Secure Your React App with Azure SSO

Aaron Billings
6 min readJan 10, 2020


Authentication is usually not easiest part of an application to put in place. However, it’s probably the most important part to include in your app as it’s the gate keeper to all the awesome stuff you’ve built for your users.

Currently, my team and I are in the process of rebuilding an AngularJS application in React and I was recently tasked with adding Azure SSO. The goal of this article is to help you avoid some of the pitfalls I experienced so you can have a relatively easier time implementing Azure SSO in your next project.

This article is based off of the react-adal package which you can find here

Project SetUp

Before you start any project it’s always a good idea to get a good understanding of the scope and requirements of a project so you can create a setup plan. This helps you avoid unnecessary blockers later when you’re coding. So for our set up we need to make sure we have everything set up in Azure, this way when when we start coding we can stay coding.

If you don’t have an Azure account set up you can set one up pretty easily. Microsoft’s documentation is pretty good on this topic so you can usually just follow each steps. You can find information here. (side note: if you’re using Mac you won’t be able to create a certificate since that’s only available to be created by powershell users. Use the application secret option instead)

After you’ve set up your new application you’ll need to grab some information that we will need to set up authentication. If you followed all the steps in the article you should already have your Client ID. You’ll also need to know your Tenant. This is the name you or your company is using on Azure. For example it would should look like this: Once you have those two pieces of information you’re able to authenticate your application.

However, we still have a couple of issues. First, when you authenticate Azure will only allow certain URLs to get access to the app or information using the Client ID. Second, you’ll need to generate a token with which to verify the application with. This is a feature you have to turn on. To set this up you’ll want to navigate to your application and then go to Authentication. You’ll then see the page I’ve included below.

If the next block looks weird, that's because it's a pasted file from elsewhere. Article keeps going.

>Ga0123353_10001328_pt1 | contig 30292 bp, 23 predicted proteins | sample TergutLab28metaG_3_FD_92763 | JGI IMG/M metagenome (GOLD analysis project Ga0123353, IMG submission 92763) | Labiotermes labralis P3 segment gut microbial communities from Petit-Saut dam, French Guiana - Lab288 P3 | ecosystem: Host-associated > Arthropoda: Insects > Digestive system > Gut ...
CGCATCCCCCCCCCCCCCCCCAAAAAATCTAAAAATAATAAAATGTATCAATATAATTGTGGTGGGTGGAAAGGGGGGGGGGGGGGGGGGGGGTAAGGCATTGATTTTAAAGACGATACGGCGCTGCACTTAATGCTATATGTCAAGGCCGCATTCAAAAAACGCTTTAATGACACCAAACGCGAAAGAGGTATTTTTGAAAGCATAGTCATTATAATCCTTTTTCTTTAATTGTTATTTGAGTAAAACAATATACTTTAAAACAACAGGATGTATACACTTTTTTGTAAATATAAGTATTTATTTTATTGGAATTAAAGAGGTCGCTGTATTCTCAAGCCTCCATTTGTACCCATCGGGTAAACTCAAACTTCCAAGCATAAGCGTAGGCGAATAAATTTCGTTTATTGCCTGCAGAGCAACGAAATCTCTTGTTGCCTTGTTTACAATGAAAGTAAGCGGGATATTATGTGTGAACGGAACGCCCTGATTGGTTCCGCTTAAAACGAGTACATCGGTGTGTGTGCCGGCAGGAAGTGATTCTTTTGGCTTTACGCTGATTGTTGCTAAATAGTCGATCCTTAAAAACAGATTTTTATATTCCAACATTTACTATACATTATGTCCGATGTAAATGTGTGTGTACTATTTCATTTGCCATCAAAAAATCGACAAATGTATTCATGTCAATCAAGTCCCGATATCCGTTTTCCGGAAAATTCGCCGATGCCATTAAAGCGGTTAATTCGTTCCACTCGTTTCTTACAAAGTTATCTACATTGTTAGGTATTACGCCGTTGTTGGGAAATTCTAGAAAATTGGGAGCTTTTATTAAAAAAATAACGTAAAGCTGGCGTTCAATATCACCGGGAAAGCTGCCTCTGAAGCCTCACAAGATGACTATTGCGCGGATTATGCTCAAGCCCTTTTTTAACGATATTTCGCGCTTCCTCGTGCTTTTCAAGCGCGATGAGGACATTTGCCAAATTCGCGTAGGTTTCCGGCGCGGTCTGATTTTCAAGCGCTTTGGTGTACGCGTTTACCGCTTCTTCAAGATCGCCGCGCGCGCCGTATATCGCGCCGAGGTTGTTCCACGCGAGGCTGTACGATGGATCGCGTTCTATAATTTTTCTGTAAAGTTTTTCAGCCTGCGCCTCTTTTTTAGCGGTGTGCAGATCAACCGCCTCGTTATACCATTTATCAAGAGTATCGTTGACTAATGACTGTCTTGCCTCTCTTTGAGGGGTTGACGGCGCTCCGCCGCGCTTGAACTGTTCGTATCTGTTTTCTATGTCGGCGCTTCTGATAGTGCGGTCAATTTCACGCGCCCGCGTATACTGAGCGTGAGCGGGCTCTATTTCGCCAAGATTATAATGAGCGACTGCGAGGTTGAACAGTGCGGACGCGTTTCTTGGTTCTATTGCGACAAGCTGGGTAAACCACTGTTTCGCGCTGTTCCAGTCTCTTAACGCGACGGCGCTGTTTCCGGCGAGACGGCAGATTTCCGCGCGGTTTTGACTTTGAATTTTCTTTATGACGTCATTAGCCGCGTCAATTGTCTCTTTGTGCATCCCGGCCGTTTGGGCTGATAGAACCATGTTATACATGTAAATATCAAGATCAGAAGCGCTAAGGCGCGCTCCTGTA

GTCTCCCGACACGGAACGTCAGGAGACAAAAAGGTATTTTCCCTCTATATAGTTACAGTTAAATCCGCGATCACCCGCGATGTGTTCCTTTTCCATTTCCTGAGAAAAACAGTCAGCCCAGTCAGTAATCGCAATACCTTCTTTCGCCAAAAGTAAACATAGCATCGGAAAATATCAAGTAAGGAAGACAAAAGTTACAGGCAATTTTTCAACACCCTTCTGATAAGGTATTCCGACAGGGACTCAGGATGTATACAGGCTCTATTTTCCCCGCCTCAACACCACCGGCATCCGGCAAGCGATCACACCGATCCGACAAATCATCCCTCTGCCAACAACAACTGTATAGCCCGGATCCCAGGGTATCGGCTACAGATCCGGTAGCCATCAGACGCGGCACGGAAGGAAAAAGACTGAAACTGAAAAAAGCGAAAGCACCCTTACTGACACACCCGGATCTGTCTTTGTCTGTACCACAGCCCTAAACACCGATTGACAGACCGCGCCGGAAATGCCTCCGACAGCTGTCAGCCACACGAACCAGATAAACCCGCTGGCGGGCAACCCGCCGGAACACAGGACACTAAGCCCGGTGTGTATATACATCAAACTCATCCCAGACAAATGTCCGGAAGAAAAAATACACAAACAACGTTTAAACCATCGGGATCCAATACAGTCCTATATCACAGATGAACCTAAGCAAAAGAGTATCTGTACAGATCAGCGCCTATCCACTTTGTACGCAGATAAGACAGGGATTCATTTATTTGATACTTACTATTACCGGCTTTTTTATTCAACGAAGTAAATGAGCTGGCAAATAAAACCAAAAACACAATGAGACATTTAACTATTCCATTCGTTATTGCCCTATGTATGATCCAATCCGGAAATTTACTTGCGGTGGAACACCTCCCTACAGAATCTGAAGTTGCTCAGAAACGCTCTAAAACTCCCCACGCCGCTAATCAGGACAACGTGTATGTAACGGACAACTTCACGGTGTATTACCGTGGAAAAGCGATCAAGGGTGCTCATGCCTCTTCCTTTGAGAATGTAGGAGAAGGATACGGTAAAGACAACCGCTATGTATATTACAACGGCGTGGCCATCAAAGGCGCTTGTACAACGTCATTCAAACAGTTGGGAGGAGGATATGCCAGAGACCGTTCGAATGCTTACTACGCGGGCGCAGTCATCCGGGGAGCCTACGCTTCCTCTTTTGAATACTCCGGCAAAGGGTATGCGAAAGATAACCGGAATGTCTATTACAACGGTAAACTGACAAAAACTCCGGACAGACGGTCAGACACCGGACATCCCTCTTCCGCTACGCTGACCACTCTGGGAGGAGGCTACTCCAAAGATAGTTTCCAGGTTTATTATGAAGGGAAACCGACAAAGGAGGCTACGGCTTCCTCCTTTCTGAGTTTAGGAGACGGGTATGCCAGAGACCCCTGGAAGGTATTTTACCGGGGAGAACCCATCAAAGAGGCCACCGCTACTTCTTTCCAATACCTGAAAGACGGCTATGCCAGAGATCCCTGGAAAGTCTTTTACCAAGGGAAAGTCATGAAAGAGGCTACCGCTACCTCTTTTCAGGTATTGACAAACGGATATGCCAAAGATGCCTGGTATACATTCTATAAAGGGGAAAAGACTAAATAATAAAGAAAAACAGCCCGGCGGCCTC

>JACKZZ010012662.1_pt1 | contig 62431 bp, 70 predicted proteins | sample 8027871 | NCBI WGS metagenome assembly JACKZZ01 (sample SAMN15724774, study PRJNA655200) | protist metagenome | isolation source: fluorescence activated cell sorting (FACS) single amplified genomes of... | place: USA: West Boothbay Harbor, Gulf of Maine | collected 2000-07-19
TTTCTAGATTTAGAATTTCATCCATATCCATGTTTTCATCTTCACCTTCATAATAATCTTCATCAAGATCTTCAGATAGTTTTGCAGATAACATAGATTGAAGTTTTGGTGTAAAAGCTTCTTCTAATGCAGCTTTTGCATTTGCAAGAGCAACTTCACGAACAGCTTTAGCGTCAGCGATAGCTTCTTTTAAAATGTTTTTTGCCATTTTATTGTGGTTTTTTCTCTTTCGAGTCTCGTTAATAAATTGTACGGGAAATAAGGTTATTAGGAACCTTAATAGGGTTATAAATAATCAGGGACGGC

Under Redirect URIs you’ll want to include the local host you’re using. If or when you publish this app for the world to see you’ll want to add in the production URI here as well.

Next, under Implicit grant, make sure you check Access Tokens. You can check ID Tokens as well, but you usually only need one checked. This ensures that when a user authenticates they get a Token with which they can could access other places of your application too. It’s also helpful if you need to secure your backend as well.

Everything else here you don’t really need to worry about, but you can research these in the Azure documentation if you want to know more about them.

The final step is to set up your coding project itself. I always like to do this first as it saves me time down the line. First, you’ll want to create a .env file to hold all your information you obtained from Azure. You don’t want to commit this to GitHub as it will allow others to hijack your application. If you’re unsure how to do this, you can check out an article I wrote on this here.